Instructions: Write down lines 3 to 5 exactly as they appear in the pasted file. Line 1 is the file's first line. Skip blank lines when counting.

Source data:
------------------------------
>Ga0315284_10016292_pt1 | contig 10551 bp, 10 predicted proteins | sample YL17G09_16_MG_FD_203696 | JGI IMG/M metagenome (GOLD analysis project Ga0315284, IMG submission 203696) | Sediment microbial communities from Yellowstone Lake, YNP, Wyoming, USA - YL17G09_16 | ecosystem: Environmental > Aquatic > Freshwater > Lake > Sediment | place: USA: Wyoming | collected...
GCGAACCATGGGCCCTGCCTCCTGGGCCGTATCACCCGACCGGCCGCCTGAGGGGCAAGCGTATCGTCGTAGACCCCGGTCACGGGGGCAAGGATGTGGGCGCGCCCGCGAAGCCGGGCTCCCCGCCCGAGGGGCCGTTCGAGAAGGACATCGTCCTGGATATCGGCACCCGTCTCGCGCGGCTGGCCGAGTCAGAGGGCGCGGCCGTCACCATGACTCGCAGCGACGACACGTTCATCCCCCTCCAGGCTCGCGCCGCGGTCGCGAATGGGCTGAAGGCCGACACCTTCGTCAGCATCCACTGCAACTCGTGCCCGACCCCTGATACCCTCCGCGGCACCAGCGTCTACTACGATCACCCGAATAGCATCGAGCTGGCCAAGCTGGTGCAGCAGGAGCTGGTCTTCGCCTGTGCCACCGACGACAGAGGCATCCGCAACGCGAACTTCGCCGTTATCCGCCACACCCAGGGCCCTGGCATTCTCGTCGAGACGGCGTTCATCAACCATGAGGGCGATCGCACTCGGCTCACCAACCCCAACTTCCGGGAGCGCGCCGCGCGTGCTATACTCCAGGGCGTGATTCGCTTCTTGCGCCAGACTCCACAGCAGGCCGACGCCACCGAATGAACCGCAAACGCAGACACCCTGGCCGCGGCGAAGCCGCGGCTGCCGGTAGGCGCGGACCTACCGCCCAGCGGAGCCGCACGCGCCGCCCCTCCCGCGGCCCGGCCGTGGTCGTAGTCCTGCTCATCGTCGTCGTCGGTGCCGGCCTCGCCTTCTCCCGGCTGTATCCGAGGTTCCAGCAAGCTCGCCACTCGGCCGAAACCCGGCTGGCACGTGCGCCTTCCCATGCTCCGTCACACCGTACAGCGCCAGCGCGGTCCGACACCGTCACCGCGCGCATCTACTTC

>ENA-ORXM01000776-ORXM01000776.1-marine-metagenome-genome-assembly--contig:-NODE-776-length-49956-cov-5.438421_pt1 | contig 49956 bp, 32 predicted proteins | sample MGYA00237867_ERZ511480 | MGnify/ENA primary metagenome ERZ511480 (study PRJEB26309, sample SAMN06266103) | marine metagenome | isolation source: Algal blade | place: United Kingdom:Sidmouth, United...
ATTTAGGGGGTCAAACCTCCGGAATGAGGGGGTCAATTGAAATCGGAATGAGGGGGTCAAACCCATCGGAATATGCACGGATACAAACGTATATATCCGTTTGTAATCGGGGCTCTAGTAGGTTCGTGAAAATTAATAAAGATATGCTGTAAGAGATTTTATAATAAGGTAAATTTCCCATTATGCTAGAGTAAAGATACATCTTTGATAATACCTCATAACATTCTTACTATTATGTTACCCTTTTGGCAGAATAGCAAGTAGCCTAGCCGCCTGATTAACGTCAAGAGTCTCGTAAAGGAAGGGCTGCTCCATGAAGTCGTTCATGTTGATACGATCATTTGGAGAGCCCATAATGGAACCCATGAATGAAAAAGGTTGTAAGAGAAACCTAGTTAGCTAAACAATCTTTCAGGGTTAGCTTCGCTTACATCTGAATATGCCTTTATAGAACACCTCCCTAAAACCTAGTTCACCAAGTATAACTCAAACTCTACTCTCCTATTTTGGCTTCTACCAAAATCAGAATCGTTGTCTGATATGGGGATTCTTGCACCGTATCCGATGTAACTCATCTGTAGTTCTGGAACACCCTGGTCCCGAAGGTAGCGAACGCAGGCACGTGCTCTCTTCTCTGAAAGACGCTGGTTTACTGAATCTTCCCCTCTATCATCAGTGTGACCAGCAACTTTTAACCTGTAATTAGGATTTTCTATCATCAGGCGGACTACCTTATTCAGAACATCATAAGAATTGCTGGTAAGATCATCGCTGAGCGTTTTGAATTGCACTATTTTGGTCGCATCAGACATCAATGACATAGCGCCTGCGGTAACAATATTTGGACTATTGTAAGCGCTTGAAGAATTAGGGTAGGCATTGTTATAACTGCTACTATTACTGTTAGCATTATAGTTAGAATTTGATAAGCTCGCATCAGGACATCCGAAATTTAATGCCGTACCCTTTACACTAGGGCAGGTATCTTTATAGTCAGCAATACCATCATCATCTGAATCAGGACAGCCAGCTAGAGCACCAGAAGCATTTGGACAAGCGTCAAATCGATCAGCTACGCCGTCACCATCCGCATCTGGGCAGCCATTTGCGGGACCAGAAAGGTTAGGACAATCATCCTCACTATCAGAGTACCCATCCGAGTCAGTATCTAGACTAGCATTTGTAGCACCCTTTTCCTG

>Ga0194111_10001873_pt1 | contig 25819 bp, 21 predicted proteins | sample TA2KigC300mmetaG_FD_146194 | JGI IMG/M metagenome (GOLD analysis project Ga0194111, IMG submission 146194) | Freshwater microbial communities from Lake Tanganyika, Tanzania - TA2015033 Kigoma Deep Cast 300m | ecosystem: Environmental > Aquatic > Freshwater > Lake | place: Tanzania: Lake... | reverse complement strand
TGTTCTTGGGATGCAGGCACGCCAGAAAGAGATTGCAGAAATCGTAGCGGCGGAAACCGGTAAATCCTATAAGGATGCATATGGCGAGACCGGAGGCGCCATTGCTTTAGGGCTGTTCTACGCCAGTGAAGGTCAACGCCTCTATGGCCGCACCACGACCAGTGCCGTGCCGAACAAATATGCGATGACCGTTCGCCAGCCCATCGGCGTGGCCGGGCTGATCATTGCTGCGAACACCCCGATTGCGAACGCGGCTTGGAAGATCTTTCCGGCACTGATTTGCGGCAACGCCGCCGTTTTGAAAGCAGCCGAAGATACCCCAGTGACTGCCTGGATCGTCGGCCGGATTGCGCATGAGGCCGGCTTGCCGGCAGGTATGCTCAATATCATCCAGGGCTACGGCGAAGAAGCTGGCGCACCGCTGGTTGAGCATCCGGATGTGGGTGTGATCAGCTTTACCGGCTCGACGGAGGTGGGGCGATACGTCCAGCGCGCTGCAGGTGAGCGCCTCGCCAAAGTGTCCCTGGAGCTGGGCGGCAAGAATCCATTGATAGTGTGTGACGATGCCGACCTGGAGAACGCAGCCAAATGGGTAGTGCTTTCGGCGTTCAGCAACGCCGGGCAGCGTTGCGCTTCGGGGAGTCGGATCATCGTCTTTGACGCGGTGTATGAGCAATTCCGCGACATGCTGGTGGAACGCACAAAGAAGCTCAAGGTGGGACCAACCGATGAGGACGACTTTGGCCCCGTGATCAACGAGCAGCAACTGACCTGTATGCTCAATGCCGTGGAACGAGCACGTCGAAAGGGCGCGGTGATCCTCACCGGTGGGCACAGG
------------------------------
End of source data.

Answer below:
>ENA-ORXM01000776-ORXM01000776.1-marine-metagenome-genome-assembly--contig:-NODE-776-length-49956-cov-5.438421_pt1 | contig 49956 bp, 32 predicted proteins | sample MGYA00237867_ERZ511480 | MGnify/ENA primary metagenome ERZ511480 (study PRJEB26309, sample SAMN06266103) | marine metagenome | isolation source: Algal blade | place: United Kingdom:Sidmouth, United...
ATTTAGGGGGTCAAACCTCCGGAATGAGGGGGTCAATTGAAATCGGAATGAGGGGGTCAAACCCATCGGAATATGCACGGATACAAACGTATATATCCGTTTGTAATCGGGGCTCTAGTAGGTTCGTGAAAATTAATAAAGATATGCTGTAAGAGATTTTATAATAAGGTAAATTTCCCATTATGCTAGAGTAAAGATACATCTTTGATAATACCTCATAACATTCTTACTATTATGTTACCCTTTTGGCAGAATAGCAAGTAGCCTAGCCGCCTGATTAACGTCAAGAGTCTCGTAAAGGAAGGGCTGCTCCATGAAGTCGTTCATGTTGATACGATCATTTGGAGAGCCCATAATGGAACCCATGAATGAAAAAGGTTGTAAGAGAAACCTAGTTAGCTAAACAATCTTTCAGGGTTAGCTTCGCTTACATCTGAATATGCCTTTATAGAACACCTCCCTAAAACCTAGTTCACCAAGTATAACTCAAACTCTACTCTCCTATTTTGGCTTCTACCAAAATCAGAATCGTTGTCTGATATGGGGATTCTTGCACCGTATCCGATGTAACTCATCTGTAGTTCTGGAACACCCTGGTCCCGAAGGTAGCGAACGCAGGCACGTGCTCTCTTCTCTGAAAGACGCTGGTTTACTGAATCTTCCCCTCTATCATCAGTGTGACCAGCAACTTTTAACCTGTAATTAGGATTTTCTATCATCAGGCGGACTACCTTATTCAGAACATCATAAGAATTGCTGGTAAGATCATCGCTGAGCGTTTTGAATTGCACTATTTTGGTCGCATCAGACATCAATGACATAGCGCCTGCGGTAACAATATTTGGACTATTGTAAGCGCTTGAAGAATTAGGGTAGGCATTGTTATAACTGCTACTATTACTGTTAGCATTATAGTTAGAATTTGATAAGCTCGCATCAGGACATCCGAAATTTAATGCCGTACCCTTTACACTAGGGCAGGTATCTTTATAGTCAGCAATACCATCATCATCTGAATCAGGACAGCCAGCTAGAGCACCAGAAGCATTTGGACAAGCGTCAAATCGATCAGCTACGCCGTCACCATCCGCATCTGGGCAGCCATTTGCGGGACCAGAAAGGTTAGGACAATCATCCTCACTATCAGAGTACCCATCCGAGTCAGTATCTAGACTAGCATTTGTAGCACCCTTTTCCTG

>Ga0194111_10001873_pt1 | contig 25819 bp, 21 predicted proteins | sample TA2KigC300mmetaG_FD_146194 | JGI IMG/M metagenome (GOLD analysis project Ga0194111, IMG submission 146194) | Freshwater microbial communities from Lake Tanganyika, Tanzania - TA2015033 Kigoma Deep Cast 300m | ecosystem: Environmental > Aquatic > Freshwater > Lake | place: Tanzania: Lake... | reverse complement strand